BALTIMORE — It was a special weekend at Oriole Park at Camden Yards with plenty of reminders of past glory meshing with the excitement of a first-place club completing a three-game sweep.
On Saturday, the 1983 championship team was celebrated, complete with World Series MVP Rick Dempsey leading a sellout crowd in an Orioles chant that brought goosebumps and memories of those nights on 33rd Street. Forty years later, we forget that Eddie Murray was 27 and Cal Ripken just 23 when the Orioles won their last World Series, a lesson for the current club to seize every opportunity because future team prosperity wasn’t guaranteed for even a pair of Hall of Famers.
Seeing so many members of that 1983 team reminded just how long it’s been since Baltimore experienced a World Series after advancing to six and winning three titles over an 18-year period from 1966-83. Especially with Ripken and Murray in their prime, no one could have anticipated 1983 being the end of the Orioles’ golden era, let alone predicted the four-decade drought to follow.
Buck Showalter also made his return to Baltimore and was greeted warmly by fans before his New York Mets continued their disappointing season. It’s difficult to believe how far the Orioles have come since Showalter was in charge of a horrendous 47-115 club five years ago, but there was much good to remember, including him leading Baltimore to three of its five postseason appearances since 1983.
Even Adam Jones was in the house for a second straight Friday night. Seeing him back at Camden Yards just feels right, and the Orioles would be wise to continue growing a partnership with one of the most popular players in team history and someone who’s given so much to the city.
Such links to the recent past and the franchise’s rich history are great, but their presence coinciding with the excitement surrounding the American League’s top team is what made the weekend truly special. The past is all the Orioles have been able to celebrate for most of the last 40 years, but the likes of Adley Rutschman, Gunnar Henderson, and Felix Bautista are trying to change that.
The present and future continue to look so promising as the Orioles outclassed the Mets over the weekend to remain three games up on Tampa Bay in the AL East. That Baltimore won its 70th game of the season on Sunday was remarkable considering it was exactly two years ago that Brandon Hyde’s club was in the midst of a 19-game losing streak and on its way to a league-worst 52-110 finish. The Orioles have failed to win 70 games over a full season 13 times since 1983, reinforcing how impressive the current team is and how forgettable most of the last 40 years of baseball have been.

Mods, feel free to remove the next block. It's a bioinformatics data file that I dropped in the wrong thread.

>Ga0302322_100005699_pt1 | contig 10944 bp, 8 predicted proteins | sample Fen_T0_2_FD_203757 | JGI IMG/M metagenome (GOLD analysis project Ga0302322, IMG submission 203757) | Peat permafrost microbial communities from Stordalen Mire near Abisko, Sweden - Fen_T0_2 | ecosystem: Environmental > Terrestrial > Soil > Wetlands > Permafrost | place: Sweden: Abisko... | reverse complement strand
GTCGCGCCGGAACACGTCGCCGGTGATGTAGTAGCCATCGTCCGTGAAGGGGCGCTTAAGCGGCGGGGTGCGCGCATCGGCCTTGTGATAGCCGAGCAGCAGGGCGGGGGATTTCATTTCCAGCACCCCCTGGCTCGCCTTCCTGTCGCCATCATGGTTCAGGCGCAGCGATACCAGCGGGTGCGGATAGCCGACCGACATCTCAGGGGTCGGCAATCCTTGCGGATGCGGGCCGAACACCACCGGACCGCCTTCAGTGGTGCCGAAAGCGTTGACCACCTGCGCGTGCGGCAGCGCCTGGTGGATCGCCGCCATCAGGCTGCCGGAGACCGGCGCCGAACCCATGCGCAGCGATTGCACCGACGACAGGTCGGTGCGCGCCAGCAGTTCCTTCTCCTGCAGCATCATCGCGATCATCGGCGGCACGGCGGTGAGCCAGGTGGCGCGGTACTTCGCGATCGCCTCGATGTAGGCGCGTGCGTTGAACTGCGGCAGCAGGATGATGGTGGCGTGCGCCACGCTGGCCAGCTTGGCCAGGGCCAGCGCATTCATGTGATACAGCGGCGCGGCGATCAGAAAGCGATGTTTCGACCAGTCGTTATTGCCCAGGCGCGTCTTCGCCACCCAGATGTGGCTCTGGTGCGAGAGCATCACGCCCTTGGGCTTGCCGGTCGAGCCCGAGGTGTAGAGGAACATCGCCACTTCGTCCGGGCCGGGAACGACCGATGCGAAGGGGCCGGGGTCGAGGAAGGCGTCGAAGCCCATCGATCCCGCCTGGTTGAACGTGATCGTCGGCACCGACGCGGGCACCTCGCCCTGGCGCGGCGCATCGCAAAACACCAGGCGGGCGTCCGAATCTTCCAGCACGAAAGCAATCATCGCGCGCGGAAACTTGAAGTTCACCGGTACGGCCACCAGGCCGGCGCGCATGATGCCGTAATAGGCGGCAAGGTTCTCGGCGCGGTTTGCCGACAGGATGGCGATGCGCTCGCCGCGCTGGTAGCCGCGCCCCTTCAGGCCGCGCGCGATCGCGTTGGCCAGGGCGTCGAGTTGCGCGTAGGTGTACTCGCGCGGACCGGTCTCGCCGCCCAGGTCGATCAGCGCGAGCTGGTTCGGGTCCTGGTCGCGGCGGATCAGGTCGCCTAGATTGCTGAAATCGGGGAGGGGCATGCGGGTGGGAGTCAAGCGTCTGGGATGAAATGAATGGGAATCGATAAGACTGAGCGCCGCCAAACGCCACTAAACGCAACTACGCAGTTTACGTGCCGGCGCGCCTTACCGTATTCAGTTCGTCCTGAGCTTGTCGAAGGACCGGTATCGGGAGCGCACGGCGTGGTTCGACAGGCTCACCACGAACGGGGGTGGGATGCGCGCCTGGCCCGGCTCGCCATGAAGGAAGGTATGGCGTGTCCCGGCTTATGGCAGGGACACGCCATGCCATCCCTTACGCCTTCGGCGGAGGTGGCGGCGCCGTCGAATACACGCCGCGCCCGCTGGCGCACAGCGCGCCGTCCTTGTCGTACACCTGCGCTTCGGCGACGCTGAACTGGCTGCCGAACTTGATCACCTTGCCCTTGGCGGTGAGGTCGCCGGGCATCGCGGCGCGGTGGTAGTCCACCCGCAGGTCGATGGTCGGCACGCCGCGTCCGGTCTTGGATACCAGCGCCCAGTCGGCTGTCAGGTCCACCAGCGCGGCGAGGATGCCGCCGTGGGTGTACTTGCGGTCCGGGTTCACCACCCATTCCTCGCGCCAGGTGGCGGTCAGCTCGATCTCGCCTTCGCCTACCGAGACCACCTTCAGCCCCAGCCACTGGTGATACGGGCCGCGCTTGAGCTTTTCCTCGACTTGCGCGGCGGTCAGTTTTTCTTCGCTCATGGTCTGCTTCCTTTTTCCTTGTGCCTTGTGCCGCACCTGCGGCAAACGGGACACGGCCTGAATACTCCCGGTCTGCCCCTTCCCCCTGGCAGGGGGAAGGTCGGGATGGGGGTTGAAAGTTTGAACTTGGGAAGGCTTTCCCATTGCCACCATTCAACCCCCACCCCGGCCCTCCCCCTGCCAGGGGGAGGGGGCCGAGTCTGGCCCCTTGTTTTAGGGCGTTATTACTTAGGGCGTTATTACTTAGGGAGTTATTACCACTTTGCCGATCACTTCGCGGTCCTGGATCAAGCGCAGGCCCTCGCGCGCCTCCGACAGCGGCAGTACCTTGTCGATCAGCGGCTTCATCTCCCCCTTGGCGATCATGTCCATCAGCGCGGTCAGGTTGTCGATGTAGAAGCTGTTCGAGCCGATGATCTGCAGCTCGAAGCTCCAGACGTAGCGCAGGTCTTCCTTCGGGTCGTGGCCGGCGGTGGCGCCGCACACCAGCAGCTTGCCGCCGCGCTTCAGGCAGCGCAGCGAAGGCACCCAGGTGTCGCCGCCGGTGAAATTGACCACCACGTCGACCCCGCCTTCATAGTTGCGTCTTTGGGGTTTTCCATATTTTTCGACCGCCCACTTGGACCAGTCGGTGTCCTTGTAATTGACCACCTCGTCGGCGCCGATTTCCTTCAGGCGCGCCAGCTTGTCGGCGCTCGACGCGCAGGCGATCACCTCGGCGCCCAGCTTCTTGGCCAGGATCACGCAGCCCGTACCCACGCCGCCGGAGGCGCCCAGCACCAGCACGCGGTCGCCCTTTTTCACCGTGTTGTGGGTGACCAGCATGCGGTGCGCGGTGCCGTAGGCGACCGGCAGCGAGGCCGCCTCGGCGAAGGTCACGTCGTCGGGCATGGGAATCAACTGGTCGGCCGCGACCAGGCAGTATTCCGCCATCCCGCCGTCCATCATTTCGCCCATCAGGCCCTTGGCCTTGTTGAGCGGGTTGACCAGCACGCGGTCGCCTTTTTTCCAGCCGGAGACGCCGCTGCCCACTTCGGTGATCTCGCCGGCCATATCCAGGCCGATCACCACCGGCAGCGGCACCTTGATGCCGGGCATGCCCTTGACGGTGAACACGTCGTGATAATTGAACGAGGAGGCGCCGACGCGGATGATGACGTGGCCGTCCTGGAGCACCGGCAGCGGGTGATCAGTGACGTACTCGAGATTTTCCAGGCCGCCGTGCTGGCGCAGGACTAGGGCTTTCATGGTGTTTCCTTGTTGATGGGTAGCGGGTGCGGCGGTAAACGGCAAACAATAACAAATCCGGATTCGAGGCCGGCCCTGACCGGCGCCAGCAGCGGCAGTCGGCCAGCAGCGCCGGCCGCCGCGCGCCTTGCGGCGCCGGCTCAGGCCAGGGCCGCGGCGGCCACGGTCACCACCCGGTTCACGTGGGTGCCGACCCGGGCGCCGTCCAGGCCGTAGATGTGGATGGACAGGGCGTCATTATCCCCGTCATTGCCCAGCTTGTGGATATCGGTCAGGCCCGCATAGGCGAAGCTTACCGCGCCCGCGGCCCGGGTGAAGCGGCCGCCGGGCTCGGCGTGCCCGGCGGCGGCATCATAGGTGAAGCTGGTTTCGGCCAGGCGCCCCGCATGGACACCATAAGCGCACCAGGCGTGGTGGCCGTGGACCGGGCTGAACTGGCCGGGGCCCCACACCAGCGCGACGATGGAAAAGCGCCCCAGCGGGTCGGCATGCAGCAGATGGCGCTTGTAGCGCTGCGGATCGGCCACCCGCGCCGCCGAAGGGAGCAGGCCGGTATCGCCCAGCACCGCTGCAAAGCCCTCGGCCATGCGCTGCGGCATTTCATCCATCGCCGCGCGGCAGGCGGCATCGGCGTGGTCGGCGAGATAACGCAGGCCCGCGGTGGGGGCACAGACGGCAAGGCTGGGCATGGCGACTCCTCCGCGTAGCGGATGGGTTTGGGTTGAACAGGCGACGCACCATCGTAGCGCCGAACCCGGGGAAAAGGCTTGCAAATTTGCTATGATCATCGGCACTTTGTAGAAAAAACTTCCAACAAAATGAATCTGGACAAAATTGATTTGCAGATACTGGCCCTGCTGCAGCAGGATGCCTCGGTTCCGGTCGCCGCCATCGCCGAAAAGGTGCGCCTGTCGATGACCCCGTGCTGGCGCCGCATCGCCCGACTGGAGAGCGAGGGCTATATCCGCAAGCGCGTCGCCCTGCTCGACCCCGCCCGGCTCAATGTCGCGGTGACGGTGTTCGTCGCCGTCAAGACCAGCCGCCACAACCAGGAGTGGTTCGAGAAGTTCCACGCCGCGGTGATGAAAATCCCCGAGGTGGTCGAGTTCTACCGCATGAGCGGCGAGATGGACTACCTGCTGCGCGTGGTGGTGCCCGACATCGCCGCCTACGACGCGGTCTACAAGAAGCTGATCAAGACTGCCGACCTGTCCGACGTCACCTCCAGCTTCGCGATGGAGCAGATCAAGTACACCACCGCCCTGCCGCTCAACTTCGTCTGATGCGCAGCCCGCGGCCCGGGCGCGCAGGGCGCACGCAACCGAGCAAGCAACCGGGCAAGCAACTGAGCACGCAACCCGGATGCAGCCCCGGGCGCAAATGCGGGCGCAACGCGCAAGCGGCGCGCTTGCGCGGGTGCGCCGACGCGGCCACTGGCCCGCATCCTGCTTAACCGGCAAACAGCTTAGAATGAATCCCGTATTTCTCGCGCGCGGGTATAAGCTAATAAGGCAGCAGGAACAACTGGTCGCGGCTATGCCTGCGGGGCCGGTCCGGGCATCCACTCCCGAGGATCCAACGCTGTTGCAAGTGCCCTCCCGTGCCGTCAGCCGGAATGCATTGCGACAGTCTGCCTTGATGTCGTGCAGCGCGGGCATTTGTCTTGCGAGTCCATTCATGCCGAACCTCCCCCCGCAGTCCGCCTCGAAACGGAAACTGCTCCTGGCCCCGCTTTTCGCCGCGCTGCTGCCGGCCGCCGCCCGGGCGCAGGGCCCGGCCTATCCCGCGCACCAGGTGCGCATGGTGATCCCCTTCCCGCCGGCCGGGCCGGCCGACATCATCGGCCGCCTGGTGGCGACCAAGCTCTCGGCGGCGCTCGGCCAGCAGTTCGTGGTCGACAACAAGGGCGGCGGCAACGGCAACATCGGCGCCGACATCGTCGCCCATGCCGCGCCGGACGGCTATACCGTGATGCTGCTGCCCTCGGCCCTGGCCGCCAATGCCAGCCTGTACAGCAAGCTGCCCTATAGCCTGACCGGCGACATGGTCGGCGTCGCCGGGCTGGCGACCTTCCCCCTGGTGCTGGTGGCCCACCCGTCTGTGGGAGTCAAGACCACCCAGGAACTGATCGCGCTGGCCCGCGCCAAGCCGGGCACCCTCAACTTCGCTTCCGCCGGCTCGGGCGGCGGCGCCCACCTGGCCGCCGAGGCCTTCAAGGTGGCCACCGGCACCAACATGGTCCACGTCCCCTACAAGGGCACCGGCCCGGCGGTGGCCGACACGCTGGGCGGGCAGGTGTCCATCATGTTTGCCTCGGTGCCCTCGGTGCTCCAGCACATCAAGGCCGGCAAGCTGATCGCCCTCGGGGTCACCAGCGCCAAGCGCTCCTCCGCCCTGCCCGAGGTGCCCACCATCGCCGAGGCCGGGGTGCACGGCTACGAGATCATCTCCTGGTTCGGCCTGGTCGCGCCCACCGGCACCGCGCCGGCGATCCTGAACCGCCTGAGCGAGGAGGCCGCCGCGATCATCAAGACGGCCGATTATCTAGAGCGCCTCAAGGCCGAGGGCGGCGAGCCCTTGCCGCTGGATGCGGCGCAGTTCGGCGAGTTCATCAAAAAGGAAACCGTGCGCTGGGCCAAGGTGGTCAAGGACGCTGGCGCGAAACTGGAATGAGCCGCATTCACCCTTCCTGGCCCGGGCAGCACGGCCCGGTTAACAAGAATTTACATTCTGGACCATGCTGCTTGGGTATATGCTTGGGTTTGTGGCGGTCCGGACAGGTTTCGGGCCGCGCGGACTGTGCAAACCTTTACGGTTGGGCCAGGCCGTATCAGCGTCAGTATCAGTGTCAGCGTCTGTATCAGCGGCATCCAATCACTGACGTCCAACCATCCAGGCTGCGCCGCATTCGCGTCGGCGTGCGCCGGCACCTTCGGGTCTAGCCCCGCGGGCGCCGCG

How likely are the Orioles to be playing in the postseason for the first time since 2016?
At 70-42, they’re on pace to reach triple-digit wins, something Baltimore hasn’t done since 1980. Even a .500 record over the final 50 games would result in a 95-67 finish and all but guarantee a playoff spot. The Orioles have won 95-plus games in a season just twice since 1983 — 1997 and 2014 — with each of those clubs advancing to the AL championship series.
Of course, Baltimore must still navigate eight weeks of regular-season baseball with no shortage of potential pitfalls, especially in the highly competitive AL East. The organization faces the challenge of managing workloads for multiple young starters who have already exceeded or are rapidly approaching career highs for innings pitched. Hyde is also trying to find a couple more trustworthy arms in the bullpen to help bridge the gap to Bautista with Sunday’s 2-0 win offering some promise in that department.
Greater expectations come with a young team’s success, but this group continues to carry the mature mindset of not getting too high over winning or allowing a rough few days to snowball into a rough couple weeks. That the Orioles have only one four-game losing streak all year and haven’t been swept in a series since May of last season should say plenty about their mental makeup. It also helps that they’re an AL-leading 20-10 in one-run games.
From the 1983 World Series team to Showalter and Jones, everyone is taking notice, including more than 100,000 fans who attended the weekend series.
Time will reveal how the 2023 Orioles will be remembered, but they remained the primary source of excitement over a weekend built for nostalgia. That alone reflects how far they’ve come and where they’re going.